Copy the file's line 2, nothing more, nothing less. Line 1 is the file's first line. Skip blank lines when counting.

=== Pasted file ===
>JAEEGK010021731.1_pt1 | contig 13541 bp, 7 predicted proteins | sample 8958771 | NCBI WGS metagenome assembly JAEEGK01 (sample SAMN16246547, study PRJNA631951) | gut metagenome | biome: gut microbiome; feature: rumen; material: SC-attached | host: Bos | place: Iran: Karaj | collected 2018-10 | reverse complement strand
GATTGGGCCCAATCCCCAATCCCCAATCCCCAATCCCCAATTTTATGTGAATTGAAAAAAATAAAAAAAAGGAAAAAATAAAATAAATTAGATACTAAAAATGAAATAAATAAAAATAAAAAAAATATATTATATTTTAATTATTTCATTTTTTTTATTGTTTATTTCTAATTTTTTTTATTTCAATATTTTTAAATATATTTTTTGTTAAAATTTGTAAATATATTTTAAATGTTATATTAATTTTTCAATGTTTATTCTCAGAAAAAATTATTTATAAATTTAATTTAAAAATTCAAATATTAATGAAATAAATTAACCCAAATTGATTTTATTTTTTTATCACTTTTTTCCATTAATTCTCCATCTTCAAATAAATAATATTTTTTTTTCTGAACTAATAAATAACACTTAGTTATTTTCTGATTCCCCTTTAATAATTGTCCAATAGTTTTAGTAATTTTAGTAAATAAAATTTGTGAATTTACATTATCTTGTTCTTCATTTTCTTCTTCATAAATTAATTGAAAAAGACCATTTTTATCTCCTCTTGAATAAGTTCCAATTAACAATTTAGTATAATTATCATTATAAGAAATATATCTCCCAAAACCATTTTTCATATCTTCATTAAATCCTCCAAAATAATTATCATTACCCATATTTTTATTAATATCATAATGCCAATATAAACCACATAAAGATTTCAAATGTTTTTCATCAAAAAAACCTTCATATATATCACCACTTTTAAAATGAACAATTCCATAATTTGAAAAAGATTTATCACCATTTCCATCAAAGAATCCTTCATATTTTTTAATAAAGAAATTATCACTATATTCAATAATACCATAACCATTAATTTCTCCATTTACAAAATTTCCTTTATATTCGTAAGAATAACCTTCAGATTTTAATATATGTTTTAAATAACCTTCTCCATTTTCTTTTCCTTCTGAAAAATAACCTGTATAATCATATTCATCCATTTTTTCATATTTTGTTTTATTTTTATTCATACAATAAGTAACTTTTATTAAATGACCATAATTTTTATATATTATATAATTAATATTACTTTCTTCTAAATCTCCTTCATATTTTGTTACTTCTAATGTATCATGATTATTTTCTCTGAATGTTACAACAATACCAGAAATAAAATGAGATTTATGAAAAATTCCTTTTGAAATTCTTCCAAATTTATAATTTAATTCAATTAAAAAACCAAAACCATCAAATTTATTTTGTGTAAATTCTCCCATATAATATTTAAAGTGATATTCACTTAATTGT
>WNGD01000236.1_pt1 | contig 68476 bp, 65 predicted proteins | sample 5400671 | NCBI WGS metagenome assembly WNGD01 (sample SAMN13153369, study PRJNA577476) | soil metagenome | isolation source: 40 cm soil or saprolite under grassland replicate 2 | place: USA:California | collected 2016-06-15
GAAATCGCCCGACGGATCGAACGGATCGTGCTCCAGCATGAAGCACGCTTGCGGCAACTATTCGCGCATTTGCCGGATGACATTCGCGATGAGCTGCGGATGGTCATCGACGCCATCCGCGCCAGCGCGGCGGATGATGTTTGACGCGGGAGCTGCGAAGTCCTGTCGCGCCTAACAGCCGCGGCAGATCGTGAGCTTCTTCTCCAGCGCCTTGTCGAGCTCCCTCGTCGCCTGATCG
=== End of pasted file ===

GATTGGGCCCAATCCCCAATCCCCAATCCCCAATCCCCAATTTTATGTGAATTGAAAAAAATAAAAAAAAGGAAAAAATAAAATAAATTAGATACTAAAAATGAAATAAATAAAAATAAAAAAAATATATTATATTTTAATTATTTCATTTTTTTTATTGTTTATTTCTAATTTTTTTTATTTCAATATTTTTAAATATATTTTTTGTTAAAATTTGTAAATATATTTTAAATGTTATATTAATTTTTCAATGTTTATTCTCAGAAAAAATTATTTATAAATTTAATTTAAAAATTCAAATATTAATGAAATAAATTAACCCAAATTGATTTTATTTTTTTATCACTTTTTTCCATTAATTCTCCATCTTCAAATAAATAATATTTTTTTTTCTGAACTAATAAATAACACTTAGTTATTTTCTGATTCCCCTTTAATAATTGTCCAATAGTTTTAGTAATTTTAGTAAATAAAATTTGTGAATTTACATTATCTTGTTCTTCATTTTCTTCTTCATAAATTAATTGAAAAAGACCATTTTTATCTCCTCTTGAATAAGTTCCAATTAACAATTTAGTATAATTATCATTATAAGAAATATATCTCCCAAAACCATTTTTCATATCTTCATTAAATCCTCCAAAATAATTATCATTACCCATATTTTTATTAATATCATAATGCCAATATAAACCACATAAAGATTTCAAATGTTTTTCATCAAAAAAACCTTCATATATATCACCACTTTTAAAATGAACAATTCCATAATTTGAAAAAGATTTATCACCATTTCCATCAAAGAATCCTTCATATTTTTTAATAAAGAAATTATCACTATATTCAATAATACCATAACCATTAATTTCTCCATTTACAAAATTTCCTTTATATTCGTAAGAATAACCTTCAGATTTTAATATATGTTTTAAATAACCTTCTCCATTTTCTTTTCCTTCTGAAAAATAACCTGTATAATCATATTCATCCATTTTTTCATATTTTGTTTTATTTTTATTCATACAATAAGTAACTTTTATTAAATGACCATAATTTTTATATATTATATAATTAATATTACTTTCTTCTAAATCTCCTTCATATTTTGTTACTTCTAATGTATCATGATTATTTTCTCTGAATGTTACAACAATACCAGAAATAAAATGAGATTTATGAAAAATTCCTTTTGAAATTCTTCCAAATTTATAATTTAATTCAATTAAAAAACCAAAACCATCAAATTTATTTTGTGTAAATTCTCCCATATAATATTTAAAGTGATATTCACTTAATTGT